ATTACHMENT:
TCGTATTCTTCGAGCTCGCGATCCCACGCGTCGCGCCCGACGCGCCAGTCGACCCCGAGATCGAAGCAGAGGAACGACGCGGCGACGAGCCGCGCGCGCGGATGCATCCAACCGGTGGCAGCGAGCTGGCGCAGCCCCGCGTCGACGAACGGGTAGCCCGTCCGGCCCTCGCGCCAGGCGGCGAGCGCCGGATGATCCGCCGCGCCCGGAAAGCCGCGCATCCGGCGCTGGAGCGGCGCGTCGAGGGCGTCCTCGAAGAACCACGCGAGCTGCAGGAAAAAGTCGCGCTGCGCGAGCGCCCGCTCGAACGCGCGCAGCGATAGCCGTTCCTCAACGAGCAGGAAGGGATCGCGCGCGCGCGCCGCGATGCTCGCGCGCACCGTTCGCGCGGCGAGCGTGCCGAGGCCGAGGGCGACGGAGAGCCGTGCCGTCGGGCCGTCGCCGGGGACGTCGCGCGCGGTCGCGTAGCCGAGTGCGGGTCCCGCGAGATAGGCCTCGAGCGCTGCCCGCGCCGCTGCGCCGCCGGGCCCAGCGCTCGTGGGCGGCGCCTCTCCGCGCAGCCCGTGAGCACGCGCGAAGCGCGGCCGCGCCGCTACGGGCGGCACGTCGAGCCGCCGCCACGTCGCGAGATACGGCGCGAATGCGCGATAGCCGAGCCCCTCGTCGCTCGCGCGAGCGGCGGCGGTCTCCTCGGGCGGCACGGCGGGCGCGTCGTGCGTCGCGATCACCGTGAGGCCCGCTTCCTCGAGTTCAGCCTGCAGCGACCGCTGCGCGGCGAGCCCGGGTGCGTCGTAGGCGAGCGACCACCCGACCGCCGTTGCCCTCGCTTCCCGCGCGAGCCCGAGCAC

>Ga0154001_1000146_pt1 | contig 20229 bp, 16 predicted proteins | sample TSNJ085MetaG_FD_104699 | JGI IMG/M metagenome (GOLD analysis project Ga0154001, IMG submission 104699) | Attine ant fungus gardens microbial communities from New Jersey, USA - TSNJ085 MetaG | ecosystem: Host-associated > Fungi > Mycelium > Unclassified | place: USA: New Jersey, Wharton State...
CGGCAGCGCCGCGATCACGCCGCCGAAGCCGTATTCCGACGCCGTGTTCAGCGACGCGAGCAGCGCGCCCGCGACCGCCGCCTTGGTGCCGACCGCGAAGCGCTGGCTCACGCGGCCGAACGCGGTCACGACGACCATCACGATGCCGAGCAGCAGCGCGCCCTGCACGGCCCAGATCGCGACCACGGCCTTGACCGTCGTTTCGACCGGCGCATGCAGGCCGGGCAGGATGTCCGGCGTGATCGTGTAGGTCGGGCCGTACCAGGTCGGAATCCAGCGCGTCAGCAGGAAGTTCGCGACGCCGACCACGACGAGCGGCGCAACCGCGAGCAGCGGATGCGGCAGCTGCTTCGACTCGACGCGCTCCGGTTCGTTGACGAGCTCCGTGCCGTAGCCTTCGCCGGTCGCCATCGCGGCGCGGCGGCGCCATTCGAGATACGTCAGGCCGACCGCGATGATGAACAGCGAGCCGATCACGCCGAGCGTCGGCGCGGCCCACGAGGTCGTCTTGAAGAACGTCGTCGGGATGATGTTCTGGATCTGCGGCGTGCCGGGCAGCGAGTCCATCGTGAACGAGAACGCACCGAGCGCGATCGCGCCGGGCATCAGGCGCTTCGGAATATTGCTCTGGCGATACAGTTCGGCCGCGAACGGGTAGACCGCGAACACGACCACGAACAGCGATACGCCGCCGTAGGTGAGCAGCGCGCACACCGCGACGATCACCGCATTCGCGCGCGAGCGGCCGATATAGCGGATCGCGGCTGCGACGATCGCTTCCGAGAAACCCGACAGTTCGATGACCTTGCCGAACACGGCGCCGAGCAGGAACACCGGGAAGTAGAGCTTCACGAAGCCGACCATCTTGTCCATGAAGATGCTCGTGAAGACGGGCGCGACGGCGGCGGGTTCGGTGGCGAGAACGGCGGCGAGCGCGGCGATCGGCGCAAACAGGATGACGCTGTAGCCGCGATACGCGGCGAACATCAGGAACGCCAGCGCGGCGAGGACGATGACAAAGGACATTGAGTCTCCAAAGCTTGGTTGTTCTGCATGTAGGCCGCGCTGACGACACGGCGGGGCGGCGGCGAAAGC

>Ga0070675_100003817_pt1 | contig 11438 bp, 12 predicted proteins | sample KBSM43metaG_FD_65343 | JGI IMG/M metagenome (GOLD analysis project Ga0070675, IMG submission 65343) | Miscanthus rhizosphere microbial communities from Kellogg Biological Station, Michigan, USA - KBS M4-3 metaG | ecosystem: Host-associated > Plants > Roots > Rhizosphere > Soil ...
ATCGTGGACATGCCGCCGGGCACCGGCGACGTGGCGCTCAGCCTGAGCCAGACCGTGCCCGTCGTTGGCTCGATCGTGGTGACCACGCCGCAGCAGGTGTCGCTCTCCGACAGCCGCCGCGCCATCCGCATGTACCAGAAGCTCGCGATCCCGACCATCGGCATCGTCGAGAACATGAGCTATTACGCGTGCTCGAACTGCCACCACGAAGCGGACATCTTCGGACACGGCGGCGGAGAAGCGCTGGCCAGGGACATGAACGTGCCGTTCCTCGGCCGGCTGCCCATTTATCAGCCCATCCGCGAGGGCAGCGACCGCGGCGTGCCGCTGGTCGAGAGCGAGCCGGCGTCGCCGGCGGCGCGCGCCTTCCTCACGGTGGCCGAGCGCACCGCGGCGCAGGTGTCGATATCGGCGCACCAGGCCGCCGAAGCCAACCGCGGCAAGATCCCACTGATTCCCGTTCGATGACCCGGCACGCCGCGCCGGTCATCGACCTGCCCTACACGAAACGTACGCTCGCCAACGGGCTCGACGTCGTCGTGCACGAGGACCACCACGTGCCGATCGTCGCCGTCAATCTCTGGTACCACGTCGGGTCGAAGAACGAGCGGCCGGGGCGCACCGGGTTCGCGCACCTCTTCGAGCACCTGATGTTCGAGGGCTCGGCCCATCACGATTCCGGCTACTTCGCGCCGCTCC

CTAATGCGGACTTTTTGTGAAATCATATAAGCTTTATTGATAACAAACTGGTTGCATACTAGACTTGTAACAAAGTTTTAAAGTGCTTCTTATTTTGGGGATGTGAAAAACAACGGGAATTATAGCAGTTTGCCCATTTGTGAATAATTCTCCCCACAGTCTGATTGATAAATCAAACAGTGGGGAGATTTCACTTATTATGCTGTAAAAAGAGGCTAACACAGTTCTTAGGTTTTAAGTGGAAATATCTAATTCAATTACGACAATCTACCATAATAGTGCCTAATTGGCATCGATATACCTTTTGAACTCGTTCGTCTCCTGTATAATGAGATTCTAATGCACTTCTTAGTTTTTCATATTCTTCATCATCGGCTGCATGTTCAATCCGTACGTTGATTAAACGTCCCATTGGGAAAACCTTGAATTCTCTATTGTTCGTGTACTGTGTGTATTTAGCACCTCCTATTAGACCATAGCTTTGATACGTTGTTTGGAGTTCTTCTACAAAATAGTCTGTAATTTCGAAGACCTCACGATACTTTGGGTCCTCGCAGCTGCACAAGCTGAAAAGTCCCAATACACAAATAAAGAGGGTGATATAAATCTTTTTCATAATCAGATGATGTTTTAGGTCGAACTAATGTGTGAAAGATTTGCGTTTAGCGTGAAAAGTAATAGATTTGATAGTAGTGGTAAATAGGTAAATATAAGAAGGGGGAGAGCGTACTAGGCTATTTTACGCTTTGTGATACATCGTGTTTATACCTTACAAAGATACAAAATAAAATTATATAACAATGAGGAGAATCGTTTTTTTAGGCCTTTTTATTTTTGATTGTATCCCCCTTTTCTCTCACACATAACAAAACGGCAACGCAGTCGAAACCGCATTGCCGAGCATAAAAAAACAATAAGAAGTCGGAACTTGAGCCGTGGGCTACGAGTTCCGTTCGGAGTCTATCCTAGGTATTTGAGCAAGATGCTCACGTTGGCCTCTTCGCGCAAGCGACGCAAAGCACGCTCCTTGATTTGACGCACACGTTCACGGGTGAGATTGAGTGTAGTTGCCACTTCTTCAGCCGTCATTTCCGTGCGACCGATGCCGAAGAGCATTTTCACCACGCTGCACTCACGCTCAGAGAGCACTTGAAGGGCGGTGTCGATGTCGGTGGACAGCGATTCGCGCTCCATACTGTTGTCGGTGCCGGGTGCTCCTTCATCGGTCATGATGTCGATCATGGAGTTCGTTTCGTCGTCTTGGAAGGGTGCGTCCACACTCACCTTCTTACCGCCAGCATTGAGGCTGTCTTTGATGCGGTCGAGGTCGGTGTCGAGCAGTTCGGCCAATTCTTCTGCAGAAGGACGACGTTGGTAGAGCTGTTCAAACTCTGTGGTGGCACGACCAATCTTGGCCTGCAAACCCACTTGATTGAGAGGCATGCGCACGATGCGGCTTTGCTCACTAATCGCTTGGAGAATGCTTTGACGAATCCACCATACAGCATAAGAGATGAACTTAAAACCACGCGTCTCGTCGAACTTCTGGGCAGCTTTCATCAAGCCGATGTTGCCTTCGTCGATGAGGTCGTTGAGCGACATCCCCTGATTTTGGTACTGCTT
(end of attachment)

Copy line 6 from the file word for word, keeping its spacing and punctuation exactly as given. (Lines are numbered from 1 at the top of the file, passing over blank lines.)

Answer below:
CTAATGCGGACTTTTTGTGAAATCATATAAGCTTTATTGATAACAAACTGGTTGCATACTAGACTTGTAACAAAGTTTTAAAGTGCTTCTTATTTTGGGGATGTGAAAAACAACGGGAATTATAGCAGTTTGCCCATTTGTGAATAATTCTCCCCACAGTCTGATTGATAAATCAAACAGTGGGGAGATTTCACTTATTATGCTGTAAAAAGAGGCTAACACAGTTCTTAGGTTTTAAGTGGAAATATCTAATTCAATTACGACAATCTACCATAATAGTGCCTAATTGGCATCGATATACCTTTTGAACTCGTTCGTCTCCTGTATAATGAGATTCTAATGCACTTCTTAGTTTTTCATATTCTTCATCATCGGCTGCATGTTCAATCCGTACGTTGATTAAACGTCCCATTGGGAAAACCTTGAATTCTCTATTGTTCGTGTACTGTGTGTATTTAGCACCTCCTATTAGACCATAGCTTTGATACGTTGTTTGGAGTTCTTCTACAAAATAGTCTGTAATTTCGAAGACCTCACGATACTTTGGGTCCTCGCAGCTGCACAAGCTGAAAAGTCCCAATACACAAATAAAGAGGGTGATATAAATCTTTTTCATAATCAGATGATGTTTTAGGTCGAACTAATGTGTGAAAGATTTGCGTTTAGCGTGAAAAGTAATAGATTTGATAGTAGTGGTAAATAGGTAAATATAAGAAGGGGGAGAGCGTACTAGGCTATTTTACGCTTTGTGATACATCGTGTTTATACCTTACAAAGATACAAAATAAAATTATATAACAATGAGGAGAATCGTTTTTTTAGGCCTTTTTATTTTTGATTGTATCCCCCTTTTCTCTCACACATAACAAAACGGCAACGCAGTCGAAACCGCATTGCCGAGCATAAAAAAACAATAAGAAGTCGGAACTTGAGCCGTGGGCTACGAGTTCCGTTCGGAGTCTATCCTAGGTATTTGAGCAAGATGCTCACGTTGGCCTCTTCGCGCAAGCGACGCAAAGCACGCTCCTTGATTTGACGCACACGTTCACGGGTGAGATTGAGTGTAGTTGCCACTTCTTCAGCCGTCATTTCCGTGCGACCGATGCCGAAGAGCATTTTCACCACGCTGCACTCACGCTCAGAGAGCACTTGAAGGGCGGTGTCGATGTCGGTGGACAGCGATTCGCGCTCCATACTGTTGTCGGTGCCGGGTGCTCCTTCATCGGTCATGATGTCGATCATGGAGTTCGTTTCGTCGTCTTGGAAGGGTGCGTCCACACTCACCTTCTTACCGCCAGCATTGAGGCTGTCTTTGATGCGGTCGAGGTCGGTGTCGAGCAGTTCGGCCAATTCTTCTGCAGAAGGACGACGTTGGTAGAGCTGTTCAAACTCTGTGGTGGCACGACCAATCTTGGCCTGCAAACCCACTTGATTGAGAGGCATGCGCACGATGCGGCTTTGCTCACTAATCGCTTGGAGAATGCTTTGACGAATCCACCATACAGCATAAGAGATGAACTTAAAACCACGCGTCTCGTCGAACTTCTGGGCAGCTTTCATCAAGCCGATGTTGCCTTCGTCGATGAGGTCGTTGAGCGACATCCCCTGATTTTGGTACTGCTT